Growing Access to Public Lands
Maryland Natural Resources Secretary Mark Belton joins Governor Larry Hogan and others at the Ocean City Boat Ramp. One of the key objectives in our mission at the Maryland Department of Natural Resources is to provide diverse outdoor recreation opportunities for our citizens and visitors. This has been an exciting year for our department’s efforts to expand recreational access, opportunities and options within our beautiful public lands.
Off-road vehicle enthusiasts can get ready to take on a new trail as our department recently opened St. John’s Rock ORV Trail and Campground in Garrett County. Located within Savage River State Forest, this new attraction includes more than 12 miles of woodland trails professionally conceptualized and constructed specifically for recreational enjoyment and use.
Legally permitted riders can now make advanced reservations for day use and overnight camping through the department’s online licensing and registration system.
Development of this unique ORV trail – the first of its kind in Maryland – has been the work of a great partnership with the community and stakeholders. ORV enthusiasts and riders provided the contractors and engineers feedback and input on the trail throughout the development process. We also worked closely with professionals to ensure the trail was designed and constructed in accordance with the department’s dual forest certification standards, to protect our public lands for future generations.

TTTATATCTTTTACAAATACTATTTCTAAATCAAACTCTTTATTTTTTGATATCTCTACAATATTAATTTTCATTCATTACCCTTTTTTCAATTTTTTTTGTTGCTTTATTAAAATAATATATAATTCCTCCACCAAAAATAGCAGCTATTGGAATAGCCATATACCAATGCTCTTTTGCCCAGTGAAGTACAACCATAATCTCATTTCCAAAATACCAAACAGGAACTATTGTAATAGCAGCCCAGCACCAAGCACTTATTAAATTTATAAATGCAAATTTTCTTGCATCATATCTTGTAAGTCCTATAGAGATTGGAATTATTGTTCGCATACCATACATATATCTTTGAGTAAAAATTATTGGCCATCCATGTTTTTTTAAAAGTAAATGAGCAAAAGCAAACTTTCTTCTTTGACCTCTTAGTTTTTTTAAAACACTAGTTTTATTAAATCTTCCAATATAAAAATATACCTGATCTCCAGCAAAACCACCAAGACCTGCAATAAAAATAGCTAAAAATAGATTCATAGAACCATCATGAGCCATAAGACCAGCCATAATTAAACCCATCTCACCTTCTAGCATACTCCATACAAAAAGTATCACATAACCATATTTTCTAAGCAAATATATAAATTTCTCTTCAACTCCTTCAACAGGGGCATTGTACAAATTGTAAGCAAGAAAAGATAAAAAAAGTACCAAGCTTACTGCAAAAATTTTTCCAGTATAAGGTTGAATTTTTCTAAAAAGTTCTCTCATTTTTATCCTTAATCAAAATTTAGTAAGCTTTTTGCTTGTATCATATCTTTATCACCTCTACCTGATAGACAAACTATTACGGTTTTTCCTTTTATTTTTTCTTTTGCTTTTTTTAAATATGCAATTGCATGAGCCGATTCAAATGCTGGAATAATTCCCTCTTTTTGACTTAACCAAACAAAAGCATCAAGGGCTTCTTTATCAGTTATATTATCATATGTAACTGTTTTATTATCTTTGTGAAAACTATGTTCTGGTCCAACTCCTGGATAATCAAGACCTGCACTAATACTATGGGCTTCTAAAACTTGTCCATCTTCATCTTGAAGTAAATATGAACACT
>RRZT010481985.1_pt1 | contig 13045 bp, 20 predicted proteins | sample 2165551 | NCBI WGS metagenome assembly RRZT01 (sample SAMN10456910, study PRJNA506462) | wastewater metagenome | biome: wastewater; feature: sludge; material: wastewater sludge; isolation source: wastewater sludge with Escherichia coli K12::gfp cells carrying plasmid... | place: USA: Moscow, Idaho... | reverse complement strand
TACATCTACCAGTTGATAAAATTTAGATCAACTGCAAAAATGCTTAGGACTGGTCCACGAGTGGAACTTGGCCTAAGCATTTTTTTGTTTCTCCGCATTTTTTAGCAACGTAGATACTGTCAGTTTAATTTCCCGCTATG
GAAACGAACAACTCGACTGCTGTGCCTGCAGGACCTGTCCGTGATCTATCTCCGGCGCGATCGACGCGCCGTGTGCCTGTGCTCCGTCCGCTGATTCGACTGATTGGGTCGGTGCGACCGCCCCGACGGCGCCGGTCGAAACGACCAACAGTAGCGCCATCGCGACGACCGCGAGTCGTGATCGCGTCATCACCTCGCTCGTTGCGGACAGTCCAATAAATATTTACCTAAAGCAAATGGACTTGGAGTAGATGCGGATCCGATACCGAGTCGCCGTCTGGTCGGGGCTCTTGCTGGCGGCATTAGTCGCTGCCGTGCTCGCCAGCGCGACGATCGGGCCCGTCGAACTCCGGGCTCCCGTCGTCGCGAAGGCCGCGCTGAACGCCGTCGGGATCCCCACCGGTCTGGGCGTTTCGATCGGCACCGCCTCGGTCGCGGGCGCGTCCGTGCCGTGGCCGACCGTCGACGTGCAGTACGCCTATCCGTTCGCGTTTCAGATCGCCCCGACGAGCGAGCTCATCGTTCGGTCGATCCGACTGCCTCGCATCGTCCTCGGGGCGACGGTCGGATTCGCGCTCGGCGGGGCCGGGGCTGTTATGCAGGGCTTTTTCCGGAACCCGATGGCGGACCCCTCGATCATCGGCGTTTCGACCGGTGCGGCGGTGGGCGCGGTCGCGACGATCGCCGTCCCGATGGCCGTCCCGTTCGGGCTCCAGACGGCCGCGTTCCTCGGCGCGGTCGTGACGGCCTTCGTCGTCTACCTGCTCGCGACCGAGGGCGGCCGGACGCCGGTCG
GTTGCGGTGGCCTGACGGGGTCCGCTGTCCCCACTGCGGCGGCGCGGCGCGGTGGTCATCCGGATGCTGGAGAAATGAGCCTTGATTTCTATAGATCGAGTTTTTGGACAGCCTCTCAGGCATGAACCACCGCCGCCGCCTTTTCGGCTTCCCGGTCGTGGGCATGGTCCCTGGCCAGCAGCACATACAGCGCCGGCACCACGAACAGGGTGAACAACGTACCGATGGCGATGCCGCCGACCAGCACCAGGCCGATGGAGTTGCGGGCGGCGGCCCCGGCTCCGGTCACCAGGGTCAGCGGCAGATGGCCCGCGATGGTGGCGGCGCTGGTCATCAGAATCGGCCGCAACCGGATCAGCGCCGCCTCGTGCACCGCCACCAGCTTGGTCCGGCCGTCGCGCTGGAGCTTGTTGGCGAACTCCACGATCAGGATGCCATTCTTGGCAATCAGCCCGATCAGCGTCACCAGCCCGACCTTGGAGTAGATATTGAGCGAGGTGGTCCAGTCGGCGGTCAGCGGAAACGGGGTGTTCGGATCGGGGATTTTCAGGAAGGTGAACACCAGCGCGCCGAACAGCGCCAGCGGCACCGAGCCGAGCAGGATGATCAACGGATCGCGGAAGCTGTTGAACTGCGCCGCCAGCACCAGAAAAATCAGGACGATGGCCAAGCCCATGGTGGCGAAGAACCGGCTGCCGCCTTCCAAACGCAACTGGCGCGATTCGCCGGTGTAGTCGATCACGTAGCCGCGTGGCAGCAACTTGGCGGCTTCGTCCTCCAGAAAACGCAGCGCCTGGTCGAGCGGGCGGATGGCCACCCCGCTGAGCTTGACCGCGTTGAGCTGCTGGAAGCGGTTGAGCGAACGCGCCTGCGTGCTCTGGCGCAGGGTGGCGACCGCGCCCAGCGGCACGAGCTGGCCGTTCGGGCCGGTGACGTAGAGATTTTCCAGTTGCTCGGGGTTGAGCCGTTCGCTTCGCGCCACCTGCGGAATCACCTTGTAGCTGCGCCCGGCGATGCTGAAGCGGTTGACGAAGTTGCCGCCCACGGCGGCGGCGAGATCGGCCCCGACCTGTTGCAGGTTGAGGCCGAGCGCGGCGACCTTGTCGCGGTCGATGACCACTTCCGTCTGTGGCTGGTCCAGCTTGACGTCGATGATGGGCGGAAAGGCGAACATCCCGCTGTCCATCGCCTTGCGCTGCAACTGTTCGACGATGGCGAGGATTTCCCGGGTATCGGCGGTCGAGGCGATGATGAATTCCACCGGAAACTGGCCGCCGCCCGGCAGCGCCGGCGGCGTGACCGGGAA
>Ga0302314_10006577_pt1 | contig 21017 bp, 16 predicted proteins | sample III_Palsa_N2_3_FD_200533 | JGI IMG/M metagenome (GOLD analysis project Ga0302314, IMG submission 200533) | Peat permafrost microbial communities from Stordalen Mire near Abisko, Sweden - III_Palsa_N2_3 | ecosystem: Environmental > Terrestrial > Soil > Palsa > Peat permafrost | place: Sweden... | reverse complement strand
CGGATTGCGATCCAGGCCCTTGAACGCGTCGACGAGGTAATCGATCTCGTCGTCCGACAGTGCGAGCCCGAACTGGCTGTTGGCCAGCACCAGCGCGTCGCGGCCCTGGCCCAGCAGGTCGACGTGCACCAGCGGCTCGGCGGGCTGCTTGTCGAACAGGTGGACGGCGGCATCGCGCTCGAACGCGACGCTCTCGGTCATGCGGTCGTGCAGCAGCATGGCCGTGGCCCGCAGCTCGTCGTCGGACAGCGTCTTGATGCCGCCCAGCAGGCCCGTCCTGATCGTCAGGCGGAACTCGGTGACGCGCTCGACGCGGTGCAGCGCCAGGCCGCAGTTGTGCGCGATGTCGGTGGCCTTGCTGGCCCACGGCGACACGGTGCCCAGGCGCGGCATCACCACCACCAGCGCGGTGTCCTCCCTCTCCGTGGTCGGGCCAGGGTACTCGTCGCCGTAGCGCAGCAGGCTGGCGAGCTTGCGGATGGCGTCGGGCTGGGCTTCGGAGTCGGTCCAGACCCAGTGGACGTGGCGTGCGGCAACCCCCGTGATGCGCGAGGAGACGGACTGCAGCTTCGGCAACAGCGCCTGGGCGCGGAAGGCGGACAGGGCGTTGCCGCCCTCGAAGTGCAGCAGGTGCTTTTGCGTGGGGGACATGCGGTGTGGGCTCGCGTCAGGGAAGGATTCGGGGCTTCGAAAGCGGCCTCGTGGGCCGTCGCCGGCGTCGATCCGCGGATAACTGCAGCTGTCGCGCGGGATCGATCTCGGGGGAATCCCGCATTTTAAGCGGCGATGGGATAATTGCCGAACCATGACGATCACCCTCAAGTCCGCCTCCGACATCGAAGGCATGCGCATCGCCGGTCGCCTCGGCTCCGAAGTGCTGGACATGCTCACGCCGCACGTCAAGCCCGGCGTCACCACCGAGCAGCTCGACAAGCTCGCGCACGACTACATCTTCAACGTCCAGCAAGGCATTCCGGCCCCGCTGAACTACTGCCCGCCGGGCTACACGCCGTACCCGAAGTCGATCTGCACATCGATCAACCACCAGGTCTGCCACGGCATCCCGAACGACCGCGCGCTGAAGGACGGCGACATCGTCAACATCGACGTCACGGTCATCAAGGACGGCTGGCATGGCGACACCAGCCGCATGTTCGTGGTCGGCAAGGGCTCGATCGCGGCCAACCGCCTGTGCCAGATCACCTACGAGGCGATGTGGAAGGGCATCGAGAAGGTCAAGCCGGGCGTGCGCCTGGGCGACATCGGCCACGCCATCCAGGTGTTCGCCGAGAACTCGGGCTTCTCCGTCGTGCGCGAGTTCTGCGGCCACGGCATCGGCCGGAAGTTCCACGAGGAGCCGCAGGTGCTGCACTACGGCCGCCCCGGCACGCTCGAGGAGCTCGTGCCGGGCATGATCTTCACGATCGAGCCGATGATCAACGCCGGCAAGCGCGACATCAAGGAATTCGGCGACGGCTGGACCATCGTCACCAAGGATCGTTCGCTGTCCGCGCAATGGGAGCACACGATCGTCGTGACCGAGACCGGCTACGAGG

Also this summer we celebrated a great partnership to expand recreational opportunities in Ocean City, where we officially opened the public 64th Street Boat Ramp.
The department’s Waterway Improvement Fund provided partial funding for construction of the parking area, and a 100 percent grant for dredging. The department will also help extend the channel from 64th Street into Assawoman Bay. This fund is a vital state resource that ensures that the public will continue to benefit from Maryland’s world-class recreational boating facilities for years to come.
Of course the crown jewel of our state’s recreation opportunities is the Maryland Park Service. The Board of Public Works gave us the go-ahead to acquire 460 acres in Cecil County for the future development of the new Bohemia River State Park. Featuring 14,000 linear feet of frontage on the Bohemia River, the new park will provide multiple access points for canoeing, fishing, kayaking and other outdoor pursuits. Shaded open meadows overlooking the confluence of creeks will provide a scenic location for birding, hiking, picnicking, and general nature-based observation and recreation. Public access to the new park should begin next spring or summer.
Using our financial resources wisely and working closely with our local partners, we will continue to find new ways to preserve and protect our public spaces while providing public access to all who wish to enjoy them.